Brain iron deficiency is known to be present in patients with attention deficit hyperactivity disorder (ADHD). Measuring levels of brain iron through magnetic resonance imaging (MRI) will help doctors in early and accurate identification of children with ADHD and to make better informed decisions about medication, according to new research published online in the journal Radiology.
"Much debate and concern has emerged regarding the continual rise of ADHD diagnosis in the U.S. given that two-thirds of those diagnosed receive psychostimulant medications. We wanted to see if we could identify brain iron as a potential non-invasive biomarker for medication-naïve ADHD to prevent misdiagnosis," said Dr. Vitria Adisetiyo, postdoctoral research fellow at the Medical University of South Carolina in Charleston, S.C., according to a press release.
The study involved measuring brain iron levels of in 22 children and adolescents with ADHD, 12 of whom had never been on medication for their condition (medication naïve), and 27 healthy control children and adolescents using a magnetic resonance imaging (MRI) technique called magnetic field correlation imaging. The technique was introduced in 2006 by study co-authors and faculty members Drs. Joseph A. Helpern and Jens H. Jensen. No contrast agents were used, and blood iron levels in the body were measured using a blood draw.
The researchers found that brain iron levels were significantly lower in the 12 children who were medication naïve compared to the ones on psychostimulants and the children in the control group. Patients who were on psychostimulants for their ADHD had brain iron levels comparable to the controls. This led to the inference that psychostimulants helped in increasing brain iron levels to normal.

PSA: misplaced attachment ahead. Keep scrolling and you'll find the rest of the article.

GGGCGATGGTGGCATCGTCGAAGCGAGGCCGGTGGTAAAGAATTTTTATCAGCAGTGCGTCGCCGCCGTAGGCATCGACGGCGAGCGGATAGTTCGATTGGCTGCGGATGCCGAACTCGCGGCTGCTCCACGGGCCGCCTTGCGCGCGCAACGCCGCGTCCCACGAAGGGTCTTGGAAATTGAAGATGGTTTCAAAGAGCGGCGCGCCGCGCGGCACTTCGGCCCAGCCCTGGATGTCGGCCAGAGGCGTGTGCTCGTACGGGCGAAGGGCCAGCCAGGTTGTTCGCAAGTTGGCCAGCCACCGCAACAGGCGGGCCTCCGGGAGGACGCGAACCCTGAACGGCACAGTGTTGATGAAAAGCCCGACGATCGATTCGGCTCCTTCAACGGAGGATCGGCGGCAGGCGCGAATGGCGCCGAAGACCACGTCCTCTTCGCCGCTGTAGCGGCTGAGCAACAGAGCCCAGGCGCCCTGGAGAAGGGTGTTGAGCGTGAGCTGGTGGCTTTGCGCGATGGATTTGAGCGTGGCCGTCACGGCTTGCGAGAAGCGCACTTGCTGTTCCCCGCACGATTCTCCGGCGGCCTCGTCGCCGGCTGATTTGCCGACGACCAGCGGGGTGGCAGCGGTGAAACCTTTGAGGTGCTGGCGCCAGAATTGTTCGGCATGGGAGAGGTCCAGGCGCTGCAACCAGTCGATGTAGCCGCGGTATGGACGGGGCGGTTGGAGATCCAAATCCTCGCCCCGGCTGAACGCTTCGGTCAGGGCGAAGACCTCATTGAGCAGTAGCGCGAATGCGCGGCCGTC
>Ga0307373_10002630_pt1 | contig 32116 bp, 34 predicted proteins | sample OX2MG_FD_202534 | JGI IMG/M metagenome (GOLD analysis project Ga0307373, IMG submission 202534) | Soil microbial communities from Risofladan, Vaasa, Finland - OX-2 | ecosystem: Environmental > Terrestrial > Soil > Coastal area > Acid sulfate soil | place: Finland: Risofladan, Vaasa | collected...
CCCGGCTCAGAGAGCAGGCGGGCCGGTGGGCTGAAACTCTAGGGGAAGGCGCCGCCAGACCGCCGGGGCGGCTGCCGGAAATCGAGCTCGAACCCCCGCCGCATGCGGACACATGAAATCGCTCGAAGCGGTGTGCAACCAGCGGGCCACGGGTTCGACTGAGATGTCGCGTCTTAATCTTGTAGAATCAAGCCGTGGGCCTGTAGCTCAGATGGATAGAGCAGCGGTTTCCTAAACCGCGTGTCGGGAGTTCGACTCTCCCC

"Our research suggests that iron absorption into the brain may be abnormal in ADHD given that atypical brain iron levels are found even when blood iron levels in the body are normal," Adisetiyo said. "We found no differences in blood iron measures between controls, medication-naïve ADHD patients or pscyhostimulant-medicated ADHD patients."
Noninvasive techniques like this are especially useful in paediatric populations to detect low levels of iron in the brain and help improve diagnosis for a condition, which is not easily recognized. Currently there are no individual tests to recognize ADHD and diagnosis is based only on subjective clinical interviews and questionnaires.
According to Adisetiyo, having a biological biomarker may help inform clinical diagnosis, particularly in borderline cases. The researchers are trying to replicate the results on a large scale and identify patients who absolutely require psychostimulants, long term use of which can increase the chance of substance abuse or dependence.
"We want the public to know that progress is being made in identifying potential noninvasive biological biomarkers of ADHD which may help to prevent misdiagnosis," Adisetiyo said. "We are currently testing our findings in a larger cohort to confirm that measuring brain iron levels in ADHD is indeed a reliable and clinically feasible biomarker."
ADHD is a psychiatric childhood disorder and can continue through adolescence and adulthood. Most significant symptoms include lack of attention, hyperactivity, and impulsive behavior. According to the American Psychiatric Association , ADHD affects three to seven percent of school-age children. Other statistics show that ADHD affects about 4.1 percent American adults age 18 years and older in a given year. The disorder affects 9.0 percent of American children age 13 to 18 years. Boys are four times more times more likely to get it than girls.
Despite being one of the most common psychiatric disorders in children, its exact cause is unknown though, genetic predisposition, or other factors like brain injury, lack of nutrition, or environment are thought to be contributing factors. Medications currently available for ADHD focus on reducing the symptoms and improve functioning. These include psychostimulants like Ritalin that affect levels of dopamine, a neurotransmitter in the brain associated with addiction, and helps children control their hyperactivity and focus better.
Source: Adisetiyo V, Gray KM, Castellanos FX, et al. Multimodal MR Imaging of Brain Iron in Attention Deficit Hyperactivity Disorder: A Non-invasive Biomarker that Responds to Psychostimulant Treatment? Radiology. 2014.